Include all of the elements of good storytelling. You’ll need an introduction, setting, plot, characters, climax and conclusion.

  • Introduction. The beginning. How are you going to set the story up? Is there something useful or important here that gets mentioned later on?
  • Setting. Where the action takes place. What does it look like? Which words can you use to make the reader feel like they are there when they read it?
  • Plot. What happens. The meat of the story, the essential action. Why is the story worth telling?
  • Characters. Who’s in the story. What does the story tell us about the characters? What do the characters tell us about the story?
  • Climax. The suspenseful bit before anything is resolved. Are we left hanging on the edges of our seat? Do we need to know what happens next?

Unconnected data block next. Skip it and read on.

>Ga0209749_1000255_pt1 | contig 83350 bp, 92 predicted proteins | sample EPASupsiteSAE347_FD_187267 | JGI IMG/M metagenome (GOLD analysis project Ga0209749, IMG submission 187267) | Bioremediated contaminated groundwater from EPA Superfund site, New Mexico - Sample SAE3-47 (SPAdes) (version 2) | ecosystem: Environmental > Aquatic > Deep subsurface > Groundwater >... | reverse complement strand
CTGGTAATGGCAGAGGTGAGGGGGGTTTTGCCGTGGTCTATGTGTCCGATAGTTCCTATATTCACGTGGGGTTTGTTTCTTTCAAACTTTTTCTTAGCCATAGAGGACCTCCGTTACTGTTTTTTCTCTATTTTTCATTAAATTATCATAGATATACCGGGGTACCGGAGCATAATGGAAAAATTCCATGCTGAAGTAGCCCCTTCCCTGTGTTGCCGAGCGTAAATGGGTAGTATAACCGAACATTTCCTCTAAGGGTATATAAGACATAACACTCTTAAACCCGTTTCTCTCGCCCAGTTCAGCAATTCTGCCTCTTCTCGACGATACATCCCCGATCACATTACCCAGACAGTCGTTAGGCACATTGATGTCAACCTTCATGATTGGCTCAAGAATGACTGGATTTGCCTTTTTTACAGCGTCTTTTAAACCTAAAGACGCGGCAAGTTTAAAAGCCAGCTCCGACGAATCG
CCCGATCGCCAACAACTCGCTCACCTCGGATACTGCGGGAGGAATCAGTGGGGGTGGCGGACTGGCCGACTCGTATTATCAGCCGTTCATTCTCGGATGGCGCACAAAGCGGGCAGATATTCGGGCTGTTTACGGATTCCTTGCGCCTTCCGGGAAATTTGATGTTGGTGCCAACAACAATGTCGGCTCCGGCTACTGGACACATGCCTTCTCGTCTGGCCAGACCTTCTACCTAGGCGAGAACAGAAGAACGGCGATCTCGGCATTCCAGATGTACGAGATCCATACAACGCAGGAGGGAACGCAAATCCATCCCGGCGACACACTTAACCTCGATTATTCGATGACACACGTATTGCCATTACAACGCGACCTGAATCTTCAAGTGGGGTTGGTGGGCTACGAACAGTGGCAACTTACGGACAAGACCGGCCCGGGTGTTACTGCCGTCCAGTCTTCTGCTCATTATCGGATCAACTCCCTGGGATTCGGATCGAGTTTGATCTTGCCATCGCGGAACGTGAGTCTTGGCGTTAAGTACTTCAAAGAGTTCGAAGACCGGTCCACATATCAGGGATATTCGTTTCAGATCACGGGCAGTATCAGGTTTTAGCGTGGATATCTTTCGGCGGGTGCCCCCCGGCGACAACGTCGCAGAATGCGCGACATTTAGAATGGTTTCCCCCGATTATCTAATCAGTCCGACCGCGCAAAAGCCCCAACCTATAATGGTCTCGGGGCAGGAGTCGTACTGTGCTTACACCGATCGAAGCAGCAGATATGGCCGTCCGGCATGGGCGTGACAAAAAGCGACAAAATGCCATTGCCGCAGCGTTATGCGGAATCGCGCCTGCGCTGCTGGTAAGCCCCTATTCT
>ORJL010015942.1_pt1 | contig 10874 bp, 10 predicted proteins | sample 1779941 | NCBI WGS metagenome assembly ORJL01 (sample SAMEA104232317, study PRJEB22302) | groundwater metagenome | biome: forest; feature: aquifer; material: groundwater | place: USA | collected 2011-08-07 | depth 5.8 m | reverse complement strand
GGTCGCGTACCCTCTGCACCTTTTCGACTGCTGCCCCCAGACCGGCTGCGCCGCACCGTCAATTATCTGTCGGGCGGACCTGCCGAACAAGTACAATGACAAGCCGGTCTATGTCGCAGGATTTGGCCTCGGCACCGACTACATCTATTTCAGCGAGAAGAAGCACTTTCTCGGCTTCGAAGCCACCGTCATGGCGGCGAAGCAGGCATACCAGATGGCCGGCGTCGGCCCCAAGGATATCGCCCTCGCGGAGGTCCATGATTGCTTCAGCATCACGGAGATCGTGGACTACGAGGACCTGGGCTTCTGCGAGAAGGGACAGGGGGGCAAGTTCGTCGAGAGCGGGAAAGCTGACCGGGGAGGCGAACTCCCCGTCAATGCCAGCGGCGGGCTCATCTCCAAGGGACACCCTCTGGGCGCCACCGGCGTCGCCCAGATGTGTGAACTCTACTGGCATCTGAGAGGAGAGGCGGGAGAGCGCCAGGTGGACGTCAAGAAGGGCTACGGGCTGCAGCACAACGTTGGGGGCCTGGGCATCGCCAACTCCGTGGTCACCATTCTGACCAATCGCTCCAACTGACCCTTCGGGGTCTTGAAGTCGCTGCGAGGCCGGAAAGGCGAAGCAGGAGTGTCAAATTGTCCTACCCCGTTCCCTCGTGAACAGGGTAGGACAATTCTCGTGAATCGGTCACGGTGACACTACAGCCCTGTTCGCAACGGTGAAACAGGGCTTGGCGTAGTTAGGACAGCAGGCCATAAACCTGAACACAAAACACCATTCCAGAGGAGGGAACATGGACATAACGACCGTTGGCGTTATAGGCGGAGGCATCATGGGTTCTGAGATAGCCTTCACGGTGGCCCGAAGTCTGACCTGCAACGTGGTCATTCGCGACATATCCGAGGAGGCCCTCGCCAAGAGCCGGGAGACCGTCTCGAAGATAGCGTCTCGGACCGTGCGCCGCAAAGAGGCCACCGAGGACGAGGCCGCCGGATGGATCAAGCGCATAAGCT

• Conclusion. How everything resolves. What does the story mean in the end? How have things, people, ideas changed now that the end is revealed?

Have a clear point of view. Most narrative essays are written from the author’s point of view, but you can also consider other perspectives as long as your point of view is consistent.

  • Utilize the pronoun «I» if you are the narrator. In a narrative essay, you can use first person. However, make sure that you don’t overdo it. In all essays, you sound more authoritative if you state facts or opinions in third person.

Make a point. You’re telling a story, but the purpose of the story is to make a specific point. Introduce your main idea in your thesis statement, and make sure that all of your story elements tie back to your thesis statement.

  • What did you learn? How is your essay an exploration of the things that you learned?
  • How have you changed? How is the «you» that started the essay different from the «you» now? Related to, but different from, the «what did you learn?» question.

Choose your language carefully. You will use words to evoke emotions in your reader, so choose your words deliberately. [3]